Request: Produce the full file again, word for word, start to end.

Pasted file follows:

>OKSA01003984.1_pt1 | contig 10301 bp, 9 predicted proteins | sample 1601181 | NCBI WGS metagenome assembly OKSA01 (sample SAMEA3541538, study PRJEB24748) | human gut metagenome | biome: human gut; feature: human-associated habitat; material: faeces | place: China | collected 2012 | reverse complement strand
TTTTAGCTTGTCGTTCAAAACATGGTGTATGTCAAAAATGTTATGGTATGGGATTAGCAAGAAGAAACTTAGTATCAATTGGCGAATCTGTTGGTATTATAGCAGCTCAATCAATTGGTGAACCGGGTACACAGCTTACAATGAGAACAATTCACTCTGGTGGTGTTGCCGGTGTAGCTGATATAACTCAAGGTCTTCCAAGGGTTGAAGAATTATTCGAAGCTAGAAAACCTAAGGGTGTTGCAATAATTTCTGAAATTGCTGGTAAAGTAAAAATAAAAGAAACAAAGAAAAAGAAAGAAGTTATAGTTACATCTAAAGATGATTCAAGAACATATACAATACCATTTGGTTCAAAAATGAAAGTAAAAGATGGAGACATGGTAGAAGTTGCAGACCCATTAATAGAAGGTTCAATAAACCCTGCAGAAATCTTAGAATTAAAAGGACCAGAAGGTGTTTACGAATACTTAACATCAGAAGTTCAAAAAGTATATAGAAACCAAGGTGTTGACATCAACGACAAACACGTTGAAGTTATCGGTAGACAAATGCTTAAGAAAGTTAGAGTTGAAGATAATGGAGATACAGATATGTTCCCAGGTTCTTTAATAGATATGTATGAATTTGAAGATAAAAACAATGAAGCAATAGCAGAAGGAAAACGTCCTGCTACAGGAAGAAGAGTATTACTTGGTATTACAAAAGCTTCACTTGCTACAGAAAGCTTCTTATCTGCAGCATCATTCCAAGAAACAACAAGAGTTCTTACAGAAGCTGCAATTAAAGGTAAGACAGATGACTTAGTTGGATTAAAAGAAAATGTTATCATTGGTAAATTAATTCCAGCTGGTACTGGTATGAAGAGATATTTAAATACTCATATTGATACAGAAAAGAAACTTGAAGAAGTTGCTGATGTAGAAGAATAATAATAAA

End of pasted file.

>OKSA01003984.1_pt1 | contig 10301 bp, 9 predicted proteins | sample 1601181 | NCBI WGS metagenome assembly OKSA01 (sample SAMEA3541538, study PRJEB24748) | human gut metagenome | biome: human gut; feature: human-associated habitat; material: faeces | place: China | collected 2012 | reverse complement strand
TTTTAGCTTGTCGTTCAAAACATGGTGTATGTCAAAAATGTTATGGTATGGGATTAGCAAGAAGAAACTTAGTATCAATTGGCGAATCTGTTGGTATTATAGCAGCTCAATCAATTGGTGAACCGGGTACACAGCTTACAATGAGAACAATTCACTCTGGTGGTGTTGCCGGTGTAGCTGATATAACTCAAGGTCTTCCAAGGGTTGAAGAATTATTCGAAGCTAGAAAACCTAAGGGTGTTGCAATAATTTCTGAAATTGCTGGTAAAGTAAAAATAAAAGAAACAAAGAAAAAGAAAGAAGTTATAGTTACATCTAAAGATGATTCAAGAACATATACAATACCATTTGGTTCAAAAATGAAAGTAAAAGATGGAGACATGGTAGAAGTTGCAGACCCATTAATAGAAGGTTCAATAAACCCTGCAGAAATCTTAGAATTAAAAGGACCAGAAGGTGTTTACGAATACTTAACATCAGAAGTTCAAAAAGTATATAGAAACCAAGGTGTTGACATCAACGACAAACACGTTGAAGTTATCGGTAGACAAATGCTTAAGAAAGTTAGAGTTGAAGATAATGGAGATACAGATATGTTCCCAGGTTCTTTAATAGATATGTATGAATTTGAAGATAAAAACAATGAAGCAATAGCAGAAGGAAAACGTCCTGCTACAGGAAGAAGAGTATTACTTGGTATTACAAAAGCTTCACTTGCTACAGAAAGCTTCTTATCTGCAGCATCATTCCAAGAAACAACAAGAGTTCTTACAGAAGCTGCAATTAAAGGTAAGACAGATGACTTAGTTGGATTAAAAGAAAATGTTATCATTGGTAAATTAATTCCAGCTGGTACTGGTATGAAGAGATATTTAAATACTCATATTGATACAGAAAAGAAACTTGAAGAAGTTGCTGATGTAGAAGAATAATAATAAA